Caregiver Perspective: Getting Ready for Radiation
As a caregiver, it's my job to support my partner through their metastatic breast cancer journey. Support has looked different over the years that we have walked this road. From making appointments, fighting with insurance, and setting alarms every 4 hours through the night to keep up on pain medication, I've been there.
Now, I'll be there through radiation, balancing a job and our child starting school. I want to say after 3 years, I have it down. By now, I had hoped times like this aren't stressful, but they are, and every single time we face a change in treatment, surgery, progression, or any new shift in the terrain, there has to be an adjustment.
A caregiver's guide to preparing for radiation
Sometimes, we can anticipate changes, as we did with this time's radiation, and I'd like to share some ways I've been preparing to be as minimally stressed through being a caregiver these next few weeks.
Budget for small treats
We've been budgeting and saving our money for small treats. There's not always a lot of space in our budget for extravagance; living with cancer comes with lots of different kinds of costs.
Facing everyday treks into the city isn't easy on our gas budget, but it isn't any easier on our mental health.
Ordering a coffee, taking a trip to our favorite bakery, or even ordering French fries on the way home from the clinic can feel like a huge reward for waking up early and spending hours in the clinic.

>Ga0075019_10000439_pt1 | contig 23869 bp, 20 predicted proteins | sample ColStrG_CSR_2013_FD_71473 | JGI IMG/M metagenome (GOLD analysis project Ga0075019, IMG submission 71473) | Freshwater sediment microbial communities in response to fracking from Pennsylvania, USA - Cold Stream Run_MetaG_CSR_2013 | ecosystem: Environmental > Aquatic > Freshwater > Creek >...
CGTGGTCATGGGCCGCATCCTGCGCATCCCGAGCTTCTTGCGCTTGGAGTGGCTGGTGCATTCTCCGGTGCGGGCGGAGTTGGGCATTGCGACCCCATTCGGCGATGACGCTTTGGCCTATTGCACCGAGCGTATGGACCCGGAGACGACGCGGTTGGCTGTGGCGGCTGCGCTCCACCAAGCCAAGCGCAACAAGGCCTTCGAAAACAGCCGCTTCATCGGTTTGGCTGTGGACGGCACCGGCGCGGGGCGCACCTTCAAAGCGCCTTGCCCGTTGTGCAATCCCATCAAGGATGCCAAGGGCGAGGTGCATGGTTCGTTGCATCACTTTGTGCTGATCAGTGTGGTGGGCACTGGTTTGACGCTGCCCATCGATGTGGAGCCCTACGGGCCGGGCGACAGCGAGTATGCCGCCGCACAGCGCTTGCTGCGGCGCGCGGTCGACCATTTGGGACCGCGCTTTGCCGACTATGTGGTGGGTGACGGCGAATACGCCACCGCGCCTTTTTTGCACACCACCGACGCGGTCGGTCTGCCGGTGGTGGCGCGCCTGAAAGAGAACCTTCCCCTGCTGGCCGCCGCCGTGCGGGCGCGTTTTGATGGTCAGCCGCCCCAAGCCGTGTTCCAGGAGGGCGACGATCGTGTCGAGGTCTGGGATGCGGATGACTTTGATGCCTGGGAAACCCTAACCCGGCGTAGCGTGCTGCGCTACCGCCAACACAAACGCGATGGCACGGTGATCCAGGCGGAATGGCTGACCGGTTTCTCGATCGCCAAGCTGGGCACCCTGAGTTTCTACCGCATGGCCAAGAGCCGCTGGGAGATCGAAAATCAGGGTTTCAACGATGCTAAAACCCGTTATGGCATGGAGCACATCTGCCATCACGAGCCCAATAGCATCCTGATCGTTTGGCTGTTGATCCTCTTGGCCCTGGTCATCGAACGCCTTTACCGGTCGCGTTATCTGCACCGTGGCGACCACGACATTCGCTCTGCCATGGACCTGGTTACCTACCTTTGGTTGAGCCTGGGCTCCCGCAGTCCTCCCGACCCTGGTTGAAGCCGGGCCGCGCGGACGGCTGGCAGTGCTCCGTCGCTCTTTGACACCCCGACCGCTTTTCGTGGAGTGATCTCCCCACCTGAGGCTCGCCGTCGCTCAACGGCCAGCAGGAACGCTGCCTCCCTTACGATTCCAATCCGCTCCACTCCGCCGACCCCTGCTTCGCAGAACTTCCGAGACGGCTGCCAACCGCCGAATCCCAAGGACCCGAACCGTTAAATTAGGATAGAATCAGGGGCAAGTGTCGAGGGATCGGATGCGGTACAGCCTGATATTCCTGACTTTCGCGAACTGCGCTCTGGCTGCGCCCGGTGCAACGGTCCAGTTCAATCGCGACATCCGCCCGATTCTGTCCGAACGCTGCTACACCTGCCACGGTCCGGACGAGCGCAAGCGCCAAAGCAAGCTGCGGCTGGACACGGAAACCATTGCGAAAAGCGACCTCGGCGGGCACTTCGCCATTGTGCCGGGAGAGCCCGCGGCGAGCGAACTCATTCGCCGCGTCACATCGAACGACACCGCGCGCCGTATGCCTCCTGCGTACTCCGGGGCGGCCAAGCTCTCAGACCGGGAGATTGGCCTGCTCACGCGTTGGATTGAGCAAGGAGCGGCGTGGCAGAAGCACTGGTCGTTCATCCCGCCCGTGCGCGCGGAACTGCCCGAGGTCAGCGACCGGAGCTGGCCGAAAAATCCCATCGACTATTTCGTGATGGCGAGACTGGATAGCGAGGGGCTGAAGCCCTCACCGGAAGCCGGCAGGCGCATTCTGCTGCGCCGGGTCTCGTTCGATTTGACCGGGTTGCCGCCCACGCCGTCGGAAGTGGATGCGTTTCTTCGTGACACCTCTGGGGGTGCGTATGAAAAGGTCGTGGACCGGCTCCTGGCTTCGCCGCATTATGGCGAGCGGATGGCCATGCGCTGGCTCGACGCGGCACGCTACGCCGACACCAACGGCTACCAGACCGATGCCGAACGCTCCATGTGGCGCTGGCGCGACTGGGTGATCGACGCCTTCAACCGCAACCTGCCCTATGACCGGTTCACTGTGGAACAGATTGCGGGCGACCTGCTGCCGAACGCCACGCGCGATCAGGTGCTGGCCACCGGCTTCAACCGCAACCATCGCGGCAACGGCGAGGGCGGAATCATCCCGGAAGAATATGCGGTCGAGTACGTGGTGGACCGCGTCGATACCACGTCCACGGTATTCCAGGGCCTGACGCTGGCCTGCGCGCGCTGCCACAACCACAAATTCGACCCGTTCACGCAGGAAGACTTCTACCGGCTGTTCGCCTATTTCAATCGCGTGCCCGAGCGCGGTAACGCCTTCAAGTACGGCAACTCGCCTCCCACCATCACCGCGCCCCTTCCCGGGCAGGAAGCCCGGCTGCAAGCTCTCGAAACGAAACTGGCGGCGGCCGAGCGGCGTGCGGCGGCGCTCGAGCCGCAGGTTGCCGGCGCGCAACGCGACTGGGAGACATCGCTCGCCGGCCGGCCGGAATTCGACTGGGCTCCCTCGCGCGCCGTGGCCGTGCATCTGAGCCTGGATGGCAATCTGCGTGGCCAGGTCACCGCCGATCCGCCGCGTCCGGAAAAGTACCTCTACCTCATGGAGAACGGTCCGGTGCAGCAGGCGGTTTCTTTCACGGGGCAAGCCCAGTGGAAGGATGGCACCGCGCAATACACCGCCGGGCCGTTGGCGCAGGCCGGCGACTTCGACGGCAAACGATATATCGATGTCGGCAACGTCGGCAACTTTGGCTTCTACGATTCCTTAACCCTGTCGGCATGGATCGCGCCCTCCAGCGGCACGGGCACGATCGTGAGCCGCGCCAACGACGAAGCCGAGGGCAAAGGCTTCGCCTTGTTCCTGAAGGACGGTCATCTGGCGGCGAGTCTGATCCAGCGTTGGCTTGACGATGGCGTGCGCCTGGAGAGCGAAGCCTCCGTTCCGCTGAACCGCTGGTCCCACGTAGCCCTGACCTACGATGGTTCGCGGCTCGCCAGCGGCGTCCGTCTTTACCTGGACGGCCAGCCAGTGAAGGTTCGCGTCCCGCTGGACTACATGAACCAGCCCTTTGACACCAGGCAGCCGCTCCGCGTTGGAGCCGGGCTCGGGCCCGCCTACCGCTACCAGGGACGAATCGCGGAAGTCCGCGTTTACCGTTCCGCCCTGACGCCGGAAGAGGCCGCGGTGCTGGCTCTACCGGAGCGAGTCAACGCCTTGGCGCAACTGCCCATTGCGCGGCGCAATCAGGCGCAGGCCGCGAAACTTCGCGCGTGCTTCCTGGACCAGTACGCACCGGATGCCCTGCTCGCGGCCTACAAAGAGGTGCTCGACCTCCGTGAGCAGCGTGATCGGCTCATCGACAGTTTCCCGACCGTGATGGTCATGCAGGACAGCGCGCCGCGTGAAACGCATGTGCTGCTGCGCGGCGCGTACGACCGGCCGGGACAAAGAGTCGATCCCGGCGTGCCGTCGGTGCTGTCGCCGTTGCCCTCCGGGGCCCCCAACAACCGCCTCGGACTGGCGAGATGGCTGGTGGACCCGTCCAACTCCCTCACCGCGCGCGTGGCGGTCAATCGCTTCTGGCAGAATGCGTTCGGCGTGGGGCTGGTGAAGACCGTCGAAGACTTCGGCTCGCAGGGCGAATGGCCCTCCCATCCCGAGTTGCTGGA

We find the space in our budget to prioritize these small treats amid these stressful and challenging tasks.
Plan ahead for meals
We've been stocking easy-to-make meals, freezer meals, and quick-make boxes of muffins, cakes, and cookies. Usually, I'm all for freshly made food for my family. I regularly bake bread from scratch; however, when it comes to times when I know my energy will be running shorter than usual, I rely on easy-to-make meals as a way to conserve my energy and my dishes.
Being able to have quick meals on hand keeps us from eating out as often, and the price of fast food rises faster than my budget can keep up with. It's a trade-off I'm willing to make.
Be honest about your needs and feelings
We're honest with each other about our needs and feelings. This round of radiation brought with it nausea, a side effect my partner hasn't experienced with radiation before. I can't say that my partner is enjoying it.
However, after the first few days, I urged them to contact their doctor to get some relief from these side effects and help them stay hydrated. My partner's dedicated care team can only be effective if we communicate with them.
Rely on your support networks
We rely on our support systems. We schedule extra time for our daughter to be with friends and loved ones to give us a break.
We schedule extra time with our therapists if we need it. We've even hired help with house cleaning. There are some companies that offer this service to cancer patients at no cost or low cost. There is no shame in taking advantage of these services.
Incorporate movement or exercise
We have been trying our best to get outside and move our bodies, even in the Arizona heat. We are, of course, careful in the sun. Heat stroke and sun sickness can happen to anyone, but especially individuals undergoing cancer treatments. We use sunscreen, select shaded areas, and hydrate often. While maintaining our sun safety, my partner has found that swimming and movement help with some of the stiffness and discomfort caused by radiation.
Supporting my partner with cancer
No matter how often our terrain changes, I will always walk the path beside my partner and offer them my best support. Today, it's a coffee treat and time spent on the couch. Maybe I'll fight the insurance companies tomorrow, but I'll always be next to them.
Do you have a safe space where others understand what you are going through?